II. We feel at the outset that there is an appeal to us here in that title which we have heard more than once this afternoon, 'The Man of God,' a title wonderful in its dignity and grand in its significance; for it speaks to us of many things. It tells us where the man comes from, straight from the court, straight from the presence, straight from the inspiration of the Almighty, from God Himself. The man of God, God's representative, God's ambassador; here is a service in which, alas! there are many vacancies. And we notice now, once more, where the man of God in the Bible fell. He fell in the easiest point of his duty, he fell by the neglect of the details of his mission, 'troublesome restrictions,' 'irritating items,' as he might think them, in which, to put aside the strict letter of obedience, he might say involved, could involve, no principle. And is not this the very region in which so many a man of God fails? The main duties are done with bravery, activity, and vigour—no waste of time, no waste of money, no frivolity, no unseemly gaiety, no foolish idleness, no serious, gross, open sin. But in some little matter at home by peevish ill-temper, or exacting selfishness, or from disregard of Christian practice, as the outcome of Christian principle, in these things the man of God falls. Exact obedience, attention to minute trifles, involve principles of the highest authority. These same prohibitions are given now to every man of God who has wisdom to follow them out. 'Eat no bread and drink no water there.'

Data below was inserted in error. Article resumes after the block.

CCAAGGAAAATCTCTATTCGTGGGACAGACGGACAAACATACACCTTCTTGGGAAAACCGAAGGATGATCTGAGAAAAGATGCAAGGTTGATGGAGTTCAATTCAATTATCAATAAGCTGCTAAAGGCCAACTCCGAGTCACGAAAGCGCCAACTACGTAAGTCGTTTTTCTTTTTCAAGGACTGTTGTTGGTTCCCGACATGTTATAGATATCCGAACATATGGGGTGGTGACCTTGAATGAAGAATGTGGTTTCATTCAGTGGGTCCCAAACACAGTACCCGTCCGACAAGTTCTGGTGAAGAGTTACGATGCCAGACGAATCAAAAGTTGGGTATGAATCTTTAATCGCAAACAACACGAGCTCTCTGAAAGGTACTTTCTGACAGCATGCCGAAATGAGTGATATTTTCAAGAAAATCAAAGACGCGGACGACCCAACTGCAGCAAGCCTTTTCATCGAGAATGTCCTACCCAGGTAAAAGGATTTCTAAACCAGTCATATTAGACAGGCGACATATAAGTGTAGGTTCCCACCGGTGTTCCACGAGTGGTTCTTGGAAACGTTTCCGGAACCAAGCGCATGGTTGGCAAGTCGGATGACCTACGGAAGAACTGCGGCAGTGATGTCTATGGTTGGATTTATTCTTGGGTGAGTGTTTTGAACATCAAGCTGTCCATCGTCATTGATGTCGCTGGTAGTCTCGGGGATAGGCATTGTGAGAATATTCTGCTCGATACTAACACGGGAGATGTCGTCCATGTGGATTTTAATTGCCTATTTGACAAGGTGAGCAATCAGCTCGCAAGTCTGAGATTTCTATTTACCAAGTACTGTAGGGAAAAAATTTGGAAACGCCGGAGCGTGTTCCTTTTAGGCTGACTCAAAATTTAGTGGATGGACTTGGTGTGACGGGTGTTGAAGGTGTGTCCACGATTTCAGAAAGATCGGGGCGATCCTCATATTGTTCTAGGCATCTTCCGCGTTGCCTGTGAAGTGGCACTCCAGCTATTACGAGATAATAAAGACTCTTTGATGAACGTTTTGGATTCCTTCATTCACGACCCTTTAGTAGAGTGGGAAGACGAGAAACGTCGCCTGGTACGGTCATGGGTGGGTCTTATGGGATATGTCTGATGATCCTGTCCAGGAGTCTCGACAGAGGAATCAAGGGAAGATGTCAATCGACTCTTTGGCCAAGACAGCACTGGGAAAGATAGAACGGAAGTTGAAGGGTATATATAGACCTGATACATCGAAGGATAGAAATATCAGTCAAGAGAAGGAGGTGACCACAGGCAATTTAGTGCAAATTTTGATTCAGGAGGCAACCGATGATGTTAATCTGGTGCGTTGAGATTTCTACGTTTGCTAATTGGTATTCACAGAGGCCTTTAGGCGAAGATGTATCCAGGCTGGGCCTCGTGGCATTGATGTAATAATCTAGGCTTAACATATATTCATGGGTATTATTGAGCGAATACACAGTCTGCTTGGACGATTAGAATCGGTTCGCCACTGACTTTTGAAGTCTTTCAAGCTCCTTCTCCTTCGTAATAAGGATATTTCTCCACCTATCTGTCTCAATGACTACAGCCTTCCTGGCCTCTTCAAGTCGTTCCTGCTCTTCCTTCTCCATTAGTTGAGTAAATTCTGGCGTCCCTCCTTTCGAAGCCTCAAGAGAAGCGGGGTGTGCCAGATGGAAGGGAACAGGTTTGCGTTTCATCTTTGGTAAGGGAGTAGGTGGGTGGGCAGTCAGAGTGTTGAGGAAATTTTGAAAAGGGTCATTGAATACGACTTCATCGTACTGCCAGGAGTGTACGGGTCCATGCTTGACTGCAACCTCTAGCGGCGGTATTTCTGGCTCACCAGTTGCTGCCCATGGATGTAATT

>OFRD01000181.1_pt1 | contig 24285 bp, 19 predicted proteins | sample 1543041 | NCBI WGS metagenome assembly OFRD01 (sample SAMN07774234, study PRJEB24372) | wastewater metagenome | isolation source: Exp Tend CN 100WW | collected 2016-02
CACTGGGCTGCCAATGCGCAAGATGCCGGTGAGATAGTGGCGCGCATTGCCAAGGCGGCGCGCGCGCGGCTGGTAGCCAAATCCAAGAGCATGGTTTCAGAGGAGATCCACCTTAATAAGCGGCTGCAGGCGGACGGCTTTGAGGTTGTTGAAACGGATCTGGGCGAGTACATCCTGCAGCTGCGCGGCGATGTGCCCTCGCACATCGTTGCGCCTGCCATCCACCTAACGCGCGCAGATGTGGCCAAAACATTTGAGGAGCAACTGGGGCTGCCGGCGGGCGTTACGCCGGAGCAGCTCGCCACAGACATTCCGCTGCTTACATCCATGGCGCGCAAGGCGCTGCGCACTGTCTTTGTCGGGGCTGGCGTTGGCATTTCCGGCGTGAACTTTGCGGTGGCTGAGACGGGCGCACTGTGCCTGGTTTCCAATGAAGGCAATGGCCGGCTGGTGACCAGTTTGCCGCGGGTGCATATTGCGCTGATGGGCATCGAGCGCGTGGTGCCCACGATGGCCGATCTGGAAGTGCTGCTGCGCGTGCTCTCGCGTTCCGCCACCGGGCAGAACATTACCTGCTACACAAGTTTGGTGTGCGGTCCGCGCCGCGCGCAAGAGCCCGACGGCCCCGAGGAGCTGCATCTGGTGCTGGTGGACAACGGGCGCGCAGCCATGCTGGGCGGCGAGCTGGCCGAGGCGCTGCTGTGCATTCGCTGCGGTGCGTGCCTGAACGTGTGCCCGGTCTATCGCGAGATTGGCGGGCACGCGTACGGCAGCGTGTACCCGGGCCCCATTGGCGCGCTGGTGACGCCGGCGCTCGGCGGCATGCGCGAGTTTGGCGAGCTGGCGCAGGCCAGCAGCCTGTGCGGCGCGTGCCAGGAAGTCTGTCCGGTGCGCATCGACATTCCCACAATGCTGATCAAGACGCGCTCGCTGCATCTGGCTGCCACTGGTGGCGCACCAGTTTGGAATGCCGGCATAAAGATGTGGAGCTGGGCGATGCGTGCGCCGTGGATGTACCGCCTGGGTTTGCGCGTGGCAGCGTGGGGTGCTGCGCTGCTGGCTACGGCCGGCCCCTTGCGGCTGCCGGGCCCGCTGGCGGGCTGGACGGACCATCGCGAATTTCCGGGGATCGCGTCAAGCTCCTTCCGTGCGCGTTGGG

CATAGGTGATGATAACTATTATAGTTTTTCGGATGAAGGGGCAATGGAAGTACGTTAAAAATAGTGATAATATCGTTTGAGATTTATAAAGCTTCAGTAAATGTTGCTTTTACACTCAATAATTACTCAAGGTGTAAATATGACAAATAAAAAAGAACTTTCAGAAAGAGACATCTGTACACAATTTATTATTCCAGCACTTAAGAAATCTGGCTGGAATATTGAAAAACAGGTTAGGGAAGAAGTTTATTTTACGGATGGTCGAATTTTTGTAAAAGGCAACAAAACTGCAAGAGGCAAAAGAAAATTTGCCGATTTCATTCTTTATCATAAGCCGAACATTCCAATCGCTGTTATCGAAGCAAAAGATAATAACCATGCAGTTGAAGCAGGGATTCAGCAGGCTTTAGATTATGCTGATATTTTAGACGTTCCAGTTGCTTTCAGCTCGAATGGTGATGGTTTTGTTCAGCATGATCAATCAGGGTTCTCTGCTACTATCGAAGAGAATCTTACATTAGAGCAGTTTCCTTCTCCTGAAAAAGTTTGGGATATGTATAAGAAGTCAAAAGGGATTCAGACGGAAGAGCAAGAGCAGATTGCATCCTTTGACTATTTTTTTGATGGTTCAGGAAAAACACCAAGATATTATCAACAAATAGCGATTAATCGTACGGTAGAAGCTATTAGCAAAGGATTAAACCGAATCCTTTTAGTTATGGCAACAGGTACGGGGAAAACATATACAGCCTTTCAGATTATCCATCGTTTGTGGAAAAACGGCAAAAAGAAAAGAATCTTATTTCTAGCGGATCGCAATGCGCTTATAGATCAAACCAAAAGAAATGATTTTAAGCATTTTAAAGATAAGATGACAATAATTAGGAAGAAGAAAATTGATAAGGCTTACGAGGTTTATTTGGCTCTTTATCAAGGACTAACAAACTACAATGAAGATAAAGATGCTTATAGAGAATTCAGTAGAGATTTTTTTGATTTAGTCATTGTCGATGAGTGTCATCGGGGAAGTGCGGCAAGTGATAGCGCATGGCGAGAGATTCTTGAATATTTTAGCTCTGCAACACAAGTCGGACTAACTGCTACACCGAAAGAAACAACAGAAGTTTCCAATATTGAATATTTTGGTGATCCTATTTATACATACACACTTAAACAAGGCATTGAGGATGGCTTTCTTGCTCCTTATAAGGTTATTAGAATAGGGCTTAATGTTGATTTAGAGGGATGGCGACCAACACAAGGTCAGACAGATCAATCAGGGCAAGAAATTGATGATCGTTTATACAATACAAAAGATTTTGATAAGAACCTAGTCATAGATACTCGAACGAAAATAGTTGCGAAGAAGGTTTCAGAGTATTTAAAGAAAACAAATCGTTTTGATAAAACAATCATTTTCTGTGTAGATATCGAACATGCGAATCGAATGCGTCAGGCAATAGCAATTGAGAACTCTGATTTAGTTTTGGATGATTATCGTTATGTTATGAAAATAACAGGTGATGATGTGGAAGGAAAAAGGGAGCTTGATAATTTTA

—W. C. E. Newbolt, Words of Exhortation, p. 276.

References.—XIII. 1.—Bishop Bickersteth, Sermons, p. 238. XIII. 6.—R. Heber, Parish Sermons, vol. ii. p. 92. A. Rowland, Christian World Pulpit, vol. xxix. p. 165. XIII. 21, 22.—Bishop Bethell, Sermons, vol. ii. p. 277. XIII. 26.—E. A. Askew, Sermons Preached in Greystoke Church, p. 214. T. Arnold, The Interpretation of Scripture, p. 76. H. P. Liddon, Christian World Pulpit, vol. xxx. p. 136. T. Arnold, Sermons for the Christian Seasons, vol. iii. p. 729. XIII. 33.—J. M. Neale, Sermons Preached in Sackville College Chapel, vol. ii. p. 102. XIV. 13.—J. H. Evans, Thursday Penny Pulpit, vol. ii. p. 169. C. Bosanquet, Blossoms for the King's Garden, p. 216. XVI. 7.—F. D. Maurice, Prophets and Kings, p. 105.

And he cried against the altar in the word of the LORD, and said, O altar, altar, thus saith the LORD; Behold, a child shall be born unto the house of David, Josiah by name; and upon thee shall he offer the priests of the high places that burn incense upon thee, and men's bones shall be burnt upon thee.